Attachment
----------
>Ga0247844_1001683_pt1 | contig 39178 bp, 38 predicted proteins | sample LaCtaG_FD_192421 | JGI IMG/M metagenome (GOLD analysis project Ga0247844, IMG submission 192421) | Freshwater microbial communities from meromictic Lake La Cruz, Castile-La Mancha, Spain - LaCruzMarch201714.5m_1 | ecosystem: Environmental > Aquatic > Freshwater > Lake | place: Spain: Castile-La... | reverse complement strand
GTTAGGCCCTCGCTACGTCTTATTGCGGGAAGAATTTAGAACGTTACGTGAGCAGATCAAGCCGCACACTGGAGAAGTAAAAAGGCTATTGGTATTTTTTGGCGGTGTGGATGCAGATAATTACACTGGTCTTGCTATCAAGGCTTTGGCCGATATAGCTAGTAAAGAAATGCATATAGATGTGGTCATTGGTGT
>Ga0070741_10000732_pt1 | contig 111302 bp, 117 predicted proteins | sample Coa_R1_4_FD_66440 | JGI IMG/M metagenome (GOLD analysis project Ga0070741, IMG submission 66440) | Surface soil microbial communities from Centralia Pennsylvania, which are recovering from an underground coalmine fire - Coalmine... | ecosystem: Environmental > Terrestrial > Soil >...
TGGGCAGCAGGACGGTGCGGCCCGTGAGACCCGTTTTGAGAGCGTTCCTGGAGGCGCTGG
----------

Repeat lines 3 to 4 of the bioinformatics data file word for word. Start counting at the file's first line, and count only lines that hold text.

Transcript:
>Ga0070741_10000732_pt1 | contig 111302 bp, 117 predicted proteins | sample Coa_R1_4_FD_66440 | JGI IMG/M metagenome (GOLD analysis project Ga0070741, IMG submission 66440) | Surface soil microbial communities from Centralia Pennsylvania, which are recovering from an underground coalmine fire - Coalmine... | ecosystem: Environmental > Terrestrial > Soil >...
TGGGCAGCAGGACGGTGCGGCCCGTGAGACCCGTTTTGAGAGCGTTCCTGGAGGCGCTGG